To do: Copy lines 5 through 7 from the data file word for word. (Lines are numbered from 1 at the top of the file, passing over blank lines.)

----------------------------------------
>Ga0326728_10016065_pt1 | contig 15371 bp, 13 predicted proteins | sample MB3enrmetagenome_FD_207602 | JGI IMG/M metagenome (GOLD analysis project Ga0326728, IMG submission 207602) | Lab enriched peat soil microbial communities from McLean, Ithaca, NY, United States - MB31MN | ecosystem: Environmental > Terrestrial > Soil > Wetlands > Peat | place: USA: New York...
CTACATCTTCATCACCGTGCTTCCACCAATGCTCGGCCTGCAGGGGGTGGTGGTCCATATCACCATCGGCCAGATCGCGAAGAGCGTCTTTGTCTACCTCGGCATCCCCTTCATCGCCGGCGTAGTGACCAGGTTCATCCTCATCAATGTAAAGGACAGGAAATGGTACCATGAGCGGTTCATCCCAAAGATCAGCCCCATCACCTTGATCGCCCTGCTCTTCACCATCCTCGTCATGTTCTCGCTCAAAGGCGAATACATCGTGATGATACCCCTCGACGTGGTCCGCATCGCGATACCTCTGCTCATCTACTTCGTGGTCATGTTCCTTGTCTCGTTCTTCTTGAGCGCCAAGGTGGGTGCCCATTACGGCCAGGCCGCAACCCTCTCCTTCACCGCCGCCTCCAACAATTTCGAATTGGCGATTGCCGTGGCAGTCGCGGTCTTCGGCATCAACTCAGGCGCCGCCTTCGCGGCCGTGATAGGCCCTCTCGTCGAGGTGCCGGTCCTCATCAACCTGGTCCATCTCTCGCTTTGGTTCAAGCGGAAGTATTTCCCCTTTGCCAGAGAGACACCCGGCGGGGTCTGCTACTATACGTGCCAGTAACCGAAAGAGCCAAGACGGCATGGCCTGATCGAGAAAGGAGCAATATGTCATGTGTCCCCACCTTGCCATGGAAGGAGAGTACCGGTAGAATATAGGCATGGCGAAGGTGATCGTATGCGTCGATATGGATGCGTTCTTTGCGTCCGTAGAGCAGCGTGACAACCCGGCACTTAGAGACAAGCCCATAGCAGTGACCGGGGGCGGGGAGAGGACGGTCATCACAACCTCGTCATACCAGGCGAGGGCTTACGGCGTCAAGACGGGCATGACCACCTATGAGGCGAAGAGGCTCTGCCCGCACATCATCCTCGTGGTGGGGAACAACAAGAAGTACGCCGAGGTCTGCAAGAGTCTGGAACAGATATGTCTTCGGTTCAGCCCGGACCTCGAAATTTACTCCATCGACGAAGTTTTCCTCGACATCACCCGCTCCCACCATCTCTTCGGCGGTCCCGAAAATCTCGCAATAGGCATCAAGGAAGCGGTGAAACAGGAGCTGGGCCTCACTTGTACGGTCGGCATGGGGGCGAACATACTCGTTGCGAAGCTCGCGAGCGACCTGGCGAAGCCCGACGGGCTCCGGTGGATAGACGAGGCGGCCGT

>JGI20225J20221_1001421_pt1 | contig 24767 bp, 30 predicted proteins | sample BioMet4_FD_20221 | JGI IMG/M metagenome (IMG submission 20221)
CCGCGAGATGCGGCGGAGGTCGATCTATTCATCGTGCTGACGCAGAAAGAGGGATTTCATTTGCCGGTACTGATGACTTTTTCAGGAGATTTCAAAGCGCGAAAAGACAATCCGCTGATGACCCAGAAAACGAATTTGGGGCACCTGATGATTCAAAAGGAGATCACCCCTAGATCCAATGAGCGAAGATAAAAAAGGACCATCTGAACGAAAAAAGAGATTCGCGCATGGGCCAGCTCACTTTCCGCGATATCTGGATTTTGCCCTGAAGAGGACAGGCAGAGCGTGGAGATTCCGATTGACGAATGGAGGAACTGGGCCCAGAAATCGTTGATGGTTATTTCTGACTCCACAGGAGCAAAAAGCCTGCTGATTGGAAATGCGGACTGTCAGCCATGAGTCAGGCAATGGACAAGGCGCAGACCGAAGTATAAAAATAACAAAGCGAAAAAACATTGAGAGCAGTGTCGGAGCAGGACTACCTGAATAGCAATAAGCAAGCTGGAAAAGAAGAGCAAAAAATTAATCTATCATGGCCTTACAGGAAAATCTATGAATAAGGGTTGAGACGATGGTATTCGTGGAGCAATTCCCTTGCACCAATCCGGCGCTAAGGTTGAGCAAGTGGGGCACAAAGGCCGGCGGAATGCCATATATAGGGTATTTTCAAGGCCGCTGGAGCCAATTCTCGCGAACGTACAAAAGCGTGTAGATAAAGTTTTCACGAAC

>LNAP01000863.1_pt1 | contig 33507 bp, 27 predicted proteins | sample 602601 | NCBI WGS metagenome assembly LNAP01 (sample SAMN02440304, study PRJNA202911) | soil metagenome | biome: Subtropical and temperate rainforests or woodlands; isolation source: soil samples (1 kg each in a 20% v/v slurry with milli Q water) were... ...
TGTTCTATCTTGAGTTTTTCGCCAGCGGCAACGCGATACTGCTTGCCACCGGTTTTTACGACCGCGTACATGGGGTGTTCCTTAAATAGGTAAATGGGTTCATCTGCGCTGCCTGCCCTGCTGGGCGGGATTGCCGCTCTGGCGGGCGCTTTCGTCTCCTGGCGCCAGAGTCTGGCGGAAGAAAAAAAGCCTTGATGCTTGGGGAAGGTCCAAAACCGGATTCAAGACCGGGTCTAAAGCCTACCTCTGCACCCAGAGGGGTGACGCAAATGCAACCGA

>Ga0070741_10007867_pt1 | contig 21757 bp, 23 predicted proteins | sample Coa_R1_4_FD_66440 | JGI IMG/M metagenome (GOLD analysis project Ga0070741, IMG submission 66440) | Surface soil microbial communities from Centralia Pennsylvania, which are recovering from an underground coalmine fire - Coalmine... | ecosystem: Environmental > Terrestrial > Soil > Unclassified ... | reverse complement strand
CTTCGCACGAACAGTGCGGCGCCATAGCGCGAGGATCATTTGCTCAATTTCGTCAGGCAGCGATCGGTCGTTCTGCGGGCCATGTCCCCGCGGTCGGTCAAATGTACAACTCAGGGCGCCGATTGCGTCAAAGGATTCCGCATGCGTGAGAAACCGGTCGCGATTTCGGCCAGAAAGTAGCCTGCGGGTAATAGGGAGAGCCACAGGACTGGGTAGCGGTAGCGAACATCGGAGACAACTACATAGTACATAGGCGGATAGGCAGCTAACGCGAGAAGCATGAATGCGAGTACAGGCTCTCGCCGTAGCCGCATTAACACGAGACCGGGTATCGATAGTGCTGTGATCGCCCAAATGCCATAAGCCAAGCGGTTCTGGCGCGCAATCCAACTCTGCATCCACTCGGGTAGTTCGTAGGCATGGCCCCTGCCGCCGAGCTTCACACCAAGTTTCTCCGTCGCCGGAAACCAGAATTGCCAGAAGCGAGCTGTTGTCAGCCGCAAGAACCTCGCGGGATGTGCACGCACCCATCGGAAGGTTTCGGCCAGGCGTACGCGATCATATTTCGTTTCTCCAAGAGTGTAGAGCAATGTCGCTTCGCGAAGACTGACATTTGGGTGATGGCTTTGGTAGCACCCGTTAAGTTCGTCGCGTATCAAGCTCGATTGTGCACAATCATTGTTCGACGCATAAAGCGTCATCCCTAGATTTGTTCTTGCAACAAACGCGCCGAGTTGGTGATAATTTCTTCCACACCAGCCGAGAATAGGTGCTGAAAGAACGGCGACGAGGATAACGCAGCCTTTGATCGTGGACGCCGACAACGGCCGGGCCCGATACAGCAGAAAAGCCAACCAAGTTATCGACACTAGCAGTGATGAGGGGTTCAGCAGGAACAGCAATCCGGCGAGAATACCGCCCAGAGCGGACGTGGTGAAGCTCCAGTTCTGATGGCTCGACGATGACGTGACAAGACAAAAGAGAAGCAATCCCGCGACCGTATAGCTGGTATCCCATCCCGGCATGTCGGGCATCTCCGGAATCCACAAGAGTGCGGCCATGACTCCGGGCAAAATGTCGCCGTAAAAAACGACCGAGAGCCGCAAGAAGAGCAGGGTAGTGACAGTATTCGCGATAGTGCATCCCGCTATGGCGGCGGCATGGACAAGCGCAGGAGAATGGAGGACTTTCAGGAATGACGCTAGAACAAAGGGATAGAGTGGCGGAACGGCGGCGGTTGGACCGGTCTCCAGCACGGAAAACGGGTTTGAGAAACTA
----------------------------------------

>LNAP01000863.1_pt1 | contig 33507 bp, 27 predicted proteins | sample 602601 | NCBI WGS metagenome assembly LNAP01 (sample SAMN02440304, study PRJNA202911) | soil metagenome | biome: Subtropical and temperate rainforests or woodlands; isolation source: soil samples (1 kg each in a 20% v/v slurry with milli Q water) were... ...
TGTTCTATCTTGAGTTTTTCGCCAGCGGCAACGCGATACTGCTTGCCACCGGTTTTTACGACCGCGTACATGGGGTGTTCCTTAAATAGGTAAATGGGTTCATCTGCGCTGCCTGCCCTGCTGGGCGGGATTGCCGCTCTGGCGGGCGCTTTCGTCTCCTGGCGCCAGAGTCTGGCGGAAGAAAAAAAGCCTTGATGCTTGGGGAAGGTCCAAAACCGGATTCAAGACCGGGTCTAAAGCCTACCTCTGCACCCAGAGGGGTGACGCAAATGCAACCGA

>Ga0070741_10007867_pt1 | contig 21757 bp, 23 predicted proteins | sample Coa_R1_4_FD_66440 | JGI IMG/M metagenome (GOLD analysis project Ga0070741, IMG submission 66440) | Surface soil microbial communities from Centralia Pennsylvania, which are recovering from an underground coalmine fire - Coalmine... | ecosystem: Environmental > Terrestrial > Soil > Unclassified ... | reverse complement strand